Background and objectives:
We examined the implicit affective mechanisms underlying provision of support in intimate dyads. Specifically, we hypothesized that in individuals with high relationship satisfaction, the perception that one’s partner is stressed leads to increased implicit positive attitudes toward communal goals. In turn, this change in implicit attitudes facilitates supportive behavior.
Design and methods:
In two studies, we induced partner stress by instructing participants to either recall a situation where their partner was highly stressed (Study 1; N=47 university students) or imagine a specific stressful event (excessive workload; Study 2; N=85 university students). Subsequently, implicit attitudes toward communal goals were assessed with an Implicit Association Test.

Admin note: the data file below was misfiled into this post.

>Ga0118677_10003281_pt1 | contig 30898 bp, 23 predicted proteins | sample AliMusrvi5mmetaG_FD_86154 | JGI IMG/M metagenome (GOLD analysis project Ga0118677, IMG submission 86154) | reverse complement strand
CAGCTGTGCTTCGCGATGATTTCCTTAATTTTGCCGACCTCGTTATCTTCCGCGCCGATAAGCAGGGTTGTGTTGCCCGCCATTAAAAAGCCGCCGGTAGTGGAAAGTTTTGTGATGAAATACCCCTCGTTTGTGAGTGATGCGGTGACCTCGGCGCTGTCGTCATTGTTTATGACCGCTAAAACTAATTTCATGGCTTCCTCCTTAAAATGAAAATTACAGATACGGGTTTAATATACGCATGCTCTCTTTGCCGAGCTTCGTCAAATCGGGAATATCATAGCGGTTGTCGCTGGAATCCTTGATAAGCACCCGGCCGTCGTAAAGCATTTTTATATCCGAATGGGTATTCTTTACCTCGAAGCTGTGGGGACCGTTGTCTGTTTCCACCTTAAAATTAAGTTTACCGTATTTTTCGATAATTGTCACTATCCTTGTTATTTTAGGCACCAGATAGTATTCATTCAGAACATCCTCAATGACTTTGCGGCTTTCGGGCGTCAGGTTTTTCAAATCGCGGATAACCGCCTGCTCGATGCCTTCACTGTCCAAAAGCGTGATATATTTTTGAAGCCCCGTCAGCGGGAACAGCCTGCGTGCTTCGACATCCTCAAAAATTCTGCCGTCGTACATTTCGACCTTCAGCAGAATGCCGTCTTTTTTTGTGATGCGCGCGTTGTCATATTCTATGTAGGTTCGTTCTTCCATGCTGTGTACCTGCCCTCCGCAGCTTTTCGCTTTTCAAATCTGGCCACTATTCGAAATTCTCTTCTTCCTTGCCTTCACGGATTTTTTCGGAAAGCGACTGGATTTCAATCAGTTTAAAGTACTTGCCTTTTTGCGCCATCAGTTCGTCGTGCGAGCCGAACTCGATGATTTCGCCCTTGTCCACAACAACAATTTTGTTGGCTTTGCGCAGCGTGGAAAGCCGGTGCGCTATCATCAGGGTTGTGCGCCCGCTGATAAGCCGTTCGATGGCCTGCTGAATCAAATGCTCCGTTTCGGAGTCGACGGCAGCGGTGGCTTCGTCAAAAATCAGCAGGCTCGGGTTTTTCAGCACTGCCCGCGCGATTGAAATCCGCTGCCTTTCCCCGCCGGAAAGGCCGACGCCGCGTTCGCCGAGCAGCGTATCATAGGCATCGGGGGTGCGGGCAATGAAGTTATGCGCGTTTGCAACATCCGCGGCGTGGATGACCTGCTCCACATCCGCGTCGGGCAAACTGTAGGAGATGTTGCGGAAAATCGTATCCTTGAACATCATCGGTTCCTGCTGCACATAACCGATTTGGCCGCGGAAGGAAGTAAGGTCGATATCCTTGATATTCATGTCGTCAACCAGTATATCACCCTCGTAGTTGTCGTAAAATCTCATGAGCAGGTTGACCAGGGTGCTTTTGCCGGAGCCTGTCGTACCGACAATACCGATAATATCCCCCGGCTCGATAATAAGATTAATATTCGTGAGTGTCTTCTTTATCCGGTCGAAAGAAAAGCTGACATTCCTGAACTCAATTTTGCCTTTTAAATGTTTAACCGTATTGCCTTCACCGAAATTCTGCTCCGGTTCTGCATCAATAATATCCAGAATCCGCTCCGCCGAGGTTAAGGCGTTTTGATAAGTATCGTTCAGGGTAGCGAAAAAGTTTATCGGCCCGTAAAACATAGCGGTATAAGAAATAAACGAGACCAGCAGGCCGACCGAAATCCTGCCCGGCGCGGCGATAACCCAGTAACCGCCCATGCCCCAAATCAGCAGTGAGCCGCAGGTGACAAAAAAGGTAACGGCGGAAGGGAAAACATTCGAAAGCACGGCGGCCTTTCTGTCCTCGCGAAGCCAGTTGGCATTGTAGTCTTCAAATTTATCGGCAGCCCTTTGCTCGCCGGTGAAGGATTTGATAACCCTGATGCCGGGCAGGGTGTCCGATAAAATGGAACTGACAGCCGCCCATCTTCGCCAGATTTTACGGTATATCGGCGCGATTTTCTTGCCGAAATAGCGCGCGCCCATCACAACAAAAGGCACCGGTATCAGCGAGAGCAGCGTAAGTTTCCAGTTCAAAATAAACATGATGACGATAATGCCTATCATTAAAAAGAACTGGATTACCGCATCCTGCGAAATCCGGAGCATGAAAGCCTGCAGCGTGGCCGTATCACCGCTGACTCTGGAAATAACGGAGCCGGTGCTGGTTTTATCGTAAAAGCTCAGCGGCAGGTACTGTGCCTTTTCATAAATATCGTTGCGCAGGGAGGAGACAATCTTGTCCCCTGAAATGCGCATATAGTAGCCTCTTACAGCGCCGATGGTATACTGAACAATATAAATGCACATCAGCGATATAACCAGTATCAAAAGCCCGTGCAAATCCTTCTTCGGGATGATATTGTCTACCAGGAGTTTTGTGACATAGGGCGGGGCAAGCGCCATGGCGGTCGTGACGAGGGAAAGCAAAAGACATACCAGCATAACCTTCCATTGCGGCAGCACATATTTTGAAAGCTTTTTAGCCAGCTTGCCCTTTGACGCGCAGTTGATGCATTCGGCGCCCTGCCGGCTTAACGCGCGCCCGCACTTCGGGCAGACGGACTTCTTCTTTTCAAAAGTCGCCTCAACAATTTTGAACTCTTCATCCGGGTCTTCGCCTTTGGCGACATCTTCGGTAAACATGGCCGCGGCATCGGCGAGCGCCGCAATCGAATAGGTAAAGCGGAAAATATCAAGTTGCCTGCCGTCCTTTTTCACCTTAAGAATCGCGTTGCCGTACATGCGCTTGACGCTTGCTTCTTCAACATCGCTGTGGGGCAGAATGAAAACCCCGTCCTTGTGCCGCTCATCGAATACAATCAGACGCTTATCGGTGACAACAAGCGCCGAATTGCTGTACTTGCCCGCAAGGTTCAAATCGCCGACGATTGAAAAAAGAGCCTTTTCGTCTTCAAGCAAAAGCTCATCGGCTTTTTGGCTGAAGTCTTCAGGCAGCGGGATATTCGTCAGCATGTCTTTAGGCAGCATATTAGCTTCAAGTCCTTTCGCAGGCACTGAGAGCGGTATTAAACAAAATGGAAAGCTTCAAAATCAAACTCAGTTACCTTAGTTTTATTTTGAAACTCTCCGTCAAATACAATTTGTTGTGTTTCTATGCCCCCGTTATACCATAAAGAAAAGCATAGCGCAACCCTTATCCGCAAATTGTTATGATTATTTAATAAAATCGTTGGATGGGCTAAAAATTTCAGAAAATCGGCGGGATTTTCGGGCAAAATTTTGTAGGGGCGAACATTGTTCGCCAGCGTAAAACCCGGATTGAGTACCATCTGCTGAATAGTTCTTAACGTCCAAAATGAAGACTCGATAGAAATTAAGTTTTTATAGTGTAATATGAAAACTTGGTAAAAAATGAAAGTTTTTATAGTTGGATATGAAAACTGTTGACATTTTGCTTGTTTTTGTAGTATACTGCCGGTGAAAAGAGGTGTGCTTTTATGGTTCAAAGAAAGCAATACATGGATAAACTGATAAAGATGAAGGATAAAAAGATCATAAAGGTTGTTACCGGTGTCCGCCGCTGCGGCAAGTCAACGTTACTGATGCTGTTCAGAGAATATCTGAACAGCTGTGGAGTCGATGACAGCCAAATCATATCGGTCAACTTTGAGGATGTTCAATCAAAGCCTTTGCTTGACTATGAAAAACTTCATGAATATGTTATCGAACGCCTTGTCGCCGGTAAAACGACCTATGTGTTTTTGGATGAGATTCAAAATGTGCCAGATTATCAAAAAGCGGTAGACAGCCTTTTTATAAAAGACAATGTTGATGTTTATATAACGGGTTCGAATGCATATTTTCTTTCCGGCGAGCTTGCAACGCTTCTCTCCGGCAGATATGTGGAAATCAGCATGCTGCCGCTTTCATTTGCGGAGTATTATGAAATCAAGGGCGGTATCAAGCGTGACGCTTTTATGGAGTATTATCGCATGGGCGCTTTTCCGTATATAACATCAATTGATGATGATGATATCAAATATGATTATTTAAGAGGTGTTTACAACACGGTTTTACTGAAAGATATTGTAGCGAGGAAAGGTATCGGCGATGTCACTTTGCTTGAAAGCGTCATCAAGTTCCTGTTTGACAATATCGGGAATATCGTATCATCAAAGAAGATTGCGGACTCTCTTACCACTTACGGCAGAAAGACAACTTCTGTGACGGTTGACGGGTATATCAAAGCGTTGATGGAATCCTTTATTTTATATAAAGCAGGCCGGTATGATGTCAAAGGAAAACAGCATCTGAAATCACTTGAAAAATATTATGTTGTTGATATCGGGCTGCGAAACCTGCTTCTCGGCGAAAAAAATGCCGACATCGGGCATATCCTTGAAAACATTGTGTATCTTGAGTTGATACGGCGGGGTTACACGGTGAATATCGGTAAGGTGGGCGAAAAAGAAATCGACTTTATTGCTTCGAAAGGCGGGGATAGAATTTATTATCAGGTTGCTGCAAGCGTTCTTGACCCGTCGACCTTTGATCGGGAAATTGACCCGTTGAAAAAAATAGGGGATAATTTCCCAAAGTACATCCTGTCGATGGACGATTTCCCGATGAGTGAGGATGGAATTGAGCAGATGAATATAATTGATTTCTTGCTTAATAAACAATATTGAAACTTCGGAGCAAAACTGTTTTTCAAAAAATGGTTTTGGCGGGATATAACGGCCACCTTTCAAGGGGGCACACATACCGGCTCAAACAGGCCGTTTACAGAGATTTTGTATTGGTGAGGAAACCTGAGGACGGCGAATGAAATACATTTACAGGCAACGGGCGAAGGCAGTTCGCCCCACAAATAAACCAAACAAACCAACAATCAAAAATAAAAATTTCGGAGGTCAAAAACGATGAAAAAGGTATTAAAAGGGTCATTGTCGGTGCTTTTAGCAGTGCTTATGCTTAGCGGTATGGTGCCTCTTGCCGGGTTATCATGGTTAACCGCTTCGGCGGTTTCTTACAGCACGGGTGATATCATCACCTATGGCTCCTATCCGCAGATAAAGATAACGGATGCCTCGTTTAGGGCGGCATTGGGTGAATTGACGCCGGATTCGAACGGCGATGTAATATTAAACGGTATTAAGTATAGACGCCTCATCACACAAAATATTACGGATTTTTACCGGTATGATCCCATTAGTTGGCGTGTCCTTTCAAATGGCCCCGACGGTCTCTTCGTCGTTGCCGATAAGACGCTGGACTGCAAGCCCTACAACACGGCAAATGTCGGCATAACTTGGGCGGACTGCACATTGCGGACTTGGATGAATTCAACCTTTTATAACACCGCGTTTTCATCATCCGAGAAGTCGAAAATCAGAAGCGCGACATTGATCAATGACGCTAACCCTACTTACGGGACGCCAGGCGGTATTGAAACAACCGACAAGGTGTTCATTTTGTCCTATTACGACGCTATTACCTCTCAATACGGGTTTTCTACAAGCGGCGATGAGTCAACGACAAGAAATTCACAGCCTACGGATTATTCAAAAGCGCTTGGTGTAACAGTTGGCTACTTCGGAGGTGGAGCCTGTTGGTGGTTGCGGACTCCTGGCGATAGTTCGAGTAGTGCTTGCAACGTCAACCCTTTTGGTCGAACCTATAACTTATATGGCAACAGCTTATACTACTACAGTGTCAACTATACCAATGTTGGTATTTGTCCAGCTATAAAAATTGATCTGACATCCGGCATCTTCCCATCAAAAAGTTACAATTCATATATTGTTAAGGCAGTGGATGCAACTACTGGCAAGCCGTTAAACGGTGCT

In both studies, we found that among participants with high relationship satisfaction partner stress increases preferences for communal goals. In addition, implicit preferences for communal goals predicted stronger inclinations to engage in supportive dyadic coping (Study 2).
The current findings provide important insights into the implicit cognitive-affective mechanics of dyadic coping. Moreover, they can explain how people manage to avoid experiencing motivational conflicts between partner-oriented and self-oriented goals in situations characterized by high partner stress.